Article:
Meanwhile, the service had already begun to become partial towards the returnees. Except for posting them near their home stations after repatriation, hardly a serious attempt was made to make up their loss of years in captivity when pitched along with their course mates who had been in West Pakistan and did many professional courses and appointments in the meanwhile. There were very damaging gaps in our professional grooming and profiles, as a result of time spent in Indian captivity. This shortfall showed itself when we reached selection ranks and competed for prized appointments here and abroad. Many officers were seriously disillusioned once again. Despite this handicap those few who rose to senior ranks were either extraordinarily talented or very lucky. Lieutenant General Imtiaz Warraich (then Lieutenant Colonel) was one such officer — the rest were mostly wasted.
The army’s culture as also that of our society was changing for the worse, it appeared. Those with elastic ethics seemed to be getting the better part of the system. Hard working, matter of fact and conscientious officers were at a definite disadvantage, given unglamorous and tougher tasks to perform. Cheeky favourites were being projected in service circles, rewarded unduly and preferred over hardcore officers.
It was during the delusional post-1971 war period that the late General Zia’s deliberately adopted spurious religiousness, duplicity and other unmilitary practices became tools for promotions and cozy appointments for many, severely damaging our honourable military values. This despicable courtesan culture along with the refusal to face consequences and the lessons of the 1971 war was to cost us dearly during the entire proceedings of the Kargil debacle. The then commander Force Command Northern Areas (FCNA) was an outstanding specimen of the patronising, falsifying and shadowy culture thus officially sponsored in the army. Like the 1971 war no one is sorry for the awful military-diplomatic embarrassment caused to the country by the undertaking of the harebrained Kargil misadventure. True to our pervasive moral squalor, most of those responsible were rewarded and promoted.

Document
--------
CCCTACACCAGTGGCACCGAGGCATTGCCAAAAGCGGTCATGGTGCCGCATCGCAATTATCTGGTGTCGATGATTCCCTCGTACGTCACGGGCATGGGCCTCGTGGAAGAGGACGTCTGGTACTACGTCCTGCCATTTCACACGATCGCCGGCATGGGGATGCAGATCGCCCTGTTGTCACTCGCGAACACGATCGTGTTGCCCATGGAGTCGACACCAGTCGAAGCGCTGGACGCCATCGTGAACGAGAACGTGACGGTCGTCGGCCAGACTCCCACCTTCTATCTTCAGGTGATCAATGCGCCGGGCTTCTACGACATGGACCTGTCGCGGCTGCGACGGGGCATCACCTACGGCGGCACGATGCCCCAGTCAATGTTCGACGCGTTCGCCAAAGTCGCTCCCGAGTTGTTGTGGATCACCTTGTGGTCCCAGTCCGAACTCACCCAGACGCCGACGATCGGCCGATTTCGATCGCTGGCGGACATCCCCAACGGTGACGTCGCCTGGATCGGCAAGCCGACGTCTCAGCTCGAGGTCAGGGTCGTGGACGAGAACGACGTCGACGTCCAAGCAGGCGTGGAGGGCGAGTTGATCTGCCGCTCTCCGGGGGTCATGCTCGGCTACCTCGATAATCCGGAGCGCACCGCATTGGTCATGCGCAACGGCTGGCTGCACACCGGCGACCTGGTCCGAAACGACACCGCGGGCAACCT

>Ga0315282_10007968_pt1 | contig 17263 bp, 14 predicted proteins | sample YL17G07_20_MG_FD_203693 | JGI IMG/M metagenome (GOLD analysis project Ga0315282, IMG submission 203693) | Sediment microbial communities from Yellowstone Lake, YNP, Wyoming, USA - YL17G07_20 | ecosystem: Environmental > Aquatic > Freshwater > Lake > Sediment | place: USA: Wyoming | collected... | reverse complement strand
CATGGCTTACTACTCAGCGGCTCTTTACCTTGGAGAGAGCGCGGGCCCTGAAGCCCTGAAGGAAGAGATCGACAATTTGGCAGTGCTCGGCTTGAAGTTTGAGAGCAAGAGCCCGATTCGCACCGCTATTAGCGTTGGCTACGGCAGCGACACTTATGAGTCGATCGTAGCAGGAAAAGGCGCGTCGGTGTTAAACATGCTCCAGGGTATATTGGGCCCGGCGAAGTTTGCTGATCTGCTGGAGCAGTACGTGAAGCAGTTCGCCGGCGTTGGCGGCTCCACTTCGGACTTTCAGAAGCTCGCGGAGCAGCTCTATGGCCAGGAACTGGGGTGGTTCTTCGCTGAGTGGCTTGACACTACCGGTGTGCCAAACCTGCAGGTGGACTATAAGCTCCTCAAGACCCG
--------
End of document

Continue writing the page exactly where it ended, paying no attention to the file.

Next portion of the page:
After the 1971 war, our civil society also underwent shattering convulsions under the impact of horrible defeat and a Machiavellian political leadership in the country. There was an overwhelming sense of confrontation and irresponsibility in the air. There was a visible standoff between students and teachers, parents and children, peasants and landlords, labour and the factory owner, subordinate and the official, investor and the government and various other strata of life. The entire social structure was in the grip of a terrible commotion. That was evidence of society falling apart and the spreading chaos in a country that was not able to rise to the reality of its breakup as a result of aggression and intrigue.